The development of the buffer zone around Hustai National Park
The development of the buffer zone area is tightly linked to that of Hustai National Park. Founded on the Buffer Zone Law for Special Protected Areas in Mongolia, ratified by national parliament in October 1997, the size of Hustai’s buffer zone was officially laid down in November 2000. The 462,000 ha large buffer zone encompasses half of the territory that was ceded by each of the three villages on behalf of the reintroduction of the Przewalski horses.
Soon thereafter so-called buffer zone committees were established in the three surrounding villages. Members of these committees sit on the Buffer Zone Council that meets twice a year. Herdsmen, women groups, local authorities and the staff of Hustai National Park are represented in each of the local committees and in the Buffer Zone Council.
Since the collapse of the communism in the beginning of the 1990s they have been confronted with a bitter decay in living conditions and – as a consequence of free enterprise – the disproportionate distribution of income.
As in most other areas in Mongolia the core economical activity here is husbandry. Most of the nomads have sheep, cattle, goats and horses for livestock. Only a few families have camels. Although the animals are well adapted to the harsh climate, they render low profit. The transition from a centrally organized planned economy toward capitalism has had a devastating effect on the system of pastoralism and has left the nomads with the bitter taste of uncertainty. State ownership and mutual responsibility, organized via herdsmen collectives or negdels, made way for individual ownership and responsibility.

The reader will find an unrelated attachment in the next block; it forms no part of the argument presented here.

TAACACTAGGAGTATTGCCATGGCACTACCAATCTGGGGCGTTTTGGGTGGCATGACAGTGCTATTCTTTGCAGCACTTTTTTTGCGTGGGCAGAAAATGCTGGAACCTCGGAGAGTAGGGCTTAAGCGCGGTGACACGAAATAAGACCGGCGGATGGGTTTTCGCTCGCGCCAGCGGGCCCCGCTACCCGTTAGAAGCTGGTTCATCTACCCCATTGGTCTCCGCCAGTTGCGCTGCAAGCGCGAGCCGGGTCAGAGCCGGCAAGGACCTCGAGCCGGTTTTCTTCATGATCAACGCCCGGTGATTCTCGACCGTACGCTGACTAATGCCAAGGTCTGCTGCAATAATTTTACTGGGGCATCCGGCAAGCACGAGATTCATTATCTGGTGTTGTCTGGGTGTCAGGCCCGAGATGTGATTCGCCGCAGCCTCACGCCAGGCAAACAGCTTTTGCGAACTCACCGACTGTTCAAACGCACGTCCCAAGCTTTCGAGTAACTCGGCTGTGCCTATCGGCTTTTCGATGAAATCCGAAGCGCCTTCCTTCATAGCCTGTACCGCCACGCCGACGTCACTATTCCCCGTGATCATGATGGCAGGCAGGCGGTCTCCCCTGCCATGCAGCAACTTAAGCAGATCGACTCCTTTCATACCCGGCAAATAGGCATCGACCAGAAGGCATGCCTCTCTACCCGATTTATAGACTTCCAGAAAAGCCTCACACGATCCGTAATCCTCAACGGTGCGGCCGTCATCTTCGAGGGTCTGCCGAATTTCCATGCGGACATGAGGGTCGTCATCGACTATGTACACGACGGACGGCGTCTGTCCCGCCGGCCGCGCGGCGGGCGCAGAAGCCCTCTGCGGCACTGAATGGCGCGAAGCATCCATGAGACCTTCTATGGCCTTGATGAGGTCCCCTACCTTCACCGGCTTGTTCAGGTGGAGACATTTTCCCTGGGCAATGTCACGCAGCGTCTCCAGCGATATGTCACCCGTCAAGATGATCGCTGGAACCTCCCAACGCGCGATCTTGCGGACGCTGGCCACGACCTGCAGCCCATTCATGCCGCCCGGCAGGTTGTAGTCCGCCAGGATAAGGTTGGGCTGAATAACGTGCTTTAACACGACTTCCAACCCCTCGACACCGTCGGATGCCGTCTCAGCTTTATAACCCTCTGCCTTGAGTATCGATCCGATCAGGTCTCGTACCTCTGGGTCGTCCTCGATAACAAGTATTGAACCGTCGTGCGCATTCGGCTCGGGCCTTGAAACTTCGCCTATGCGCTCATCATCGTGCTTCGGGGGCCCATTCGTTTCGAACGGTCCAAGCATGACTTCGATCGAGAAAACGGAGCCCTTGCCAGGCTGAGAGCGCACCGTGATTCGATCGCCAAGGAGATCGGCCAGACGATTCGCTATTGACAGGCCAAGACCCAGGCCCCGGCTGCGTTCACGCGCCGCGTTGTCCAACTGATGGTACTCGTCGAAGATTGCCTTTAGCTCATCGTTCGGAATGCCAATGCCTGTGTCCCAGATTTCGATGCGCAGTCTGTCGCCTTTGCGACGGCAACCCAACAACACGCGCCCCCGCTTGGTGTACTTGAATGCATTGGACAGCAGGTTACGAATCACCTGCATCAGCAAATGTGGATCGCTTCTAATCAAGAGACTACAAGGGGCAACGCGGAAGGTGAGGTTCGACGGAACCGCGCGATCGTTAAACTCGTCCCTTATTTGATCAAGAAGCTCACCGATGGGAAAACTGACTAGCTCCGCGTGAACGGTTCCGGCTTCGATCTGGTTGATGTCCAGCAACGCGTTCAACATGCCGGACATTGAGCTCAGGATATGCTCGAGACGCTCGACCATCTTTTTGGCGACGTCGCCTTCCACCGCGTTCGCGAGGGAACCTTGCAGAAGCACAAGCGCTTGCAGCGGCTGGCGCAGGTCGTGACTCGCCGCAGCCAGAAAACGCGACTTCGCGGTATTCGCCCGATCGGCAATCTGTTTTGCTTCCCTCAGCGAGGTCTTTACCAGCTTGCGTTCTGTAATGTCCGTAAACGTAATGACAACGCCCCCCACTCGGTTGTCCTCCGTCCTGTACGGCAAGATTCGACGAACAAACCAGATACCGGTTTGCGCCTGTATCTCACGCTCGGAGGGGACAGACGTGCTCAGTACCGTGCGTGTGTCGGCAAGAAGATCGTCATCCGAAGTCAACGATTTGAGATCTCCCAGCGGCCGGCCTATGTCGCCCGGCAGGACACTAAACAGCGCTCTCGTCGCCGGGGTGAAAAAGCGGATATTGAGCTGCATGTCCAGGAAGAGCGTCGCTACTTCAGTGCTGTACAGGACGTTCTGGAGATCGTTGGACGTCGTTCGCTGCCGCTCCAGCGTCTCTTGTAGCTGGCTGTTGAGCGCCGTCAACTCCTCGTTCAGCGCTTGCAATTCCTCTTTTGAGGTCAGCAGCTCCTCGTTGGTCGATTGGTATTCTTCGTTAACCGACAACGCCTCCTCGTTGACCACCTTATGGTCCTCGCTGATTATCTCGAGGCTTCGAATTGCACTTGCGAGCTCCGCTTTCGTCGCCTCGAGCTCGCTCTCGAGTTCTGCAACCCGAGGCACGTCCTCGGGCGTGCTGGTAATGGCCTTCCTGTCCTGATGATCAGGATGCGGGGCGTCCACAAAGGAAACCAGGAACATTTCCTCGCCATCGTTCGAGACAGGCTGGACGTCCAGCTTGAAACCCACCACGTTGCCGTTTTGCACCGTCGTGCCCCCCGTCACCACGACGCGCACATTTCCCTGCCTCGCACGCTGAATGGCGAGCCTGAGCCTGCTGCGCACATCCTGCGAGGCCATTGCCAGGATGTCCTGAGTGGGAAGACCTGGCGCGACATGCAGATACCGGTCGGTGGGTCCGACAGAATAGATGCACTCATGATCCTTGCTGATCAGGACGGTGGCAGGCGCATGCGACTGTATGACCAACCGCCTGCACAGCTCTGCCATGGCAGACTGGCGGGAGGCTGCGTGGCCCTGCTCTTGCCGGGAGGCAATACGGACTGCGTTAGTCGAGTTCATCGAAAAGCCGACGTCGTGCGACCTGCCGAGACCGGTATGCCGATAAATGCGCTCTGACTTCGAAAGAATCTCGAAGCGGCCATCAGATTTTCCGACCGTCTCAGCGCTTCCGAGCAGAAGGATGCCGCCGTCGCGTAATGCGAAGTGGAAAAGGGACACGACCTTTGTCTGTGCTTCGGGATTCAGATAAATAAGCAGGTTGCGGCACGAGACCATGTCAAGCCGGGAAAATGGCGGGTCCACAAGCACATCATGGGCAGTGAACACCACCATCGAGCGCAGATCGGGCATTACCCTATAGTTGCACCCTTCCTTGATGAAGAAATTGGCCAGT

Since 1950 the negdel had been the determining factor in the social and economical existence of every herdsman. It provided them with vital facilities and it controlled the volume of livestock and planned the migration routes. With the downfall of centrally planned economy these provisions disappeared due to a lack of coordination and financial shortages. The supply of communal winter-stores was abandoned, water pumps demolished and the veterinary care was also discontinued.
The breaking up of the Soviet Union and its satellites robbed Mongolia from its main market for its meat exports. New outlets for wool, leather, dairy and other livestock related products are hard to find. In the cities unemployment figures were rising and many desperate people took leave to prove their luck in the countryside. In short time the number of herdsmen families rose from 17% to 35% of the overall population. The total population of livestock rose from 25 million to 35 million. Not being constraint by any legally enforced restriction whatsoever people are free to settle where ever they want to. This resulted in large streams of people coming from the poorer western part of the country towards the Ulaanbaatar region. Impoverished nomads with their animals settle down in areas where the local herdsmen broke up camp, so undermining the self-restoring capacity of the steppe, by overgrazing and overpopulation.
This state of ’anarchy’ did result in a ever-increasing population balancing on or bungling below subsistence minimum and to a proceeding deterioration of the steppe. This crisis in nomadic pastoralism has also had its effect on the area around Hustai National Park in the last years. Unintentionally the National Park has become an exclusive oasis in the middle of a desolation of overgrazed grassland.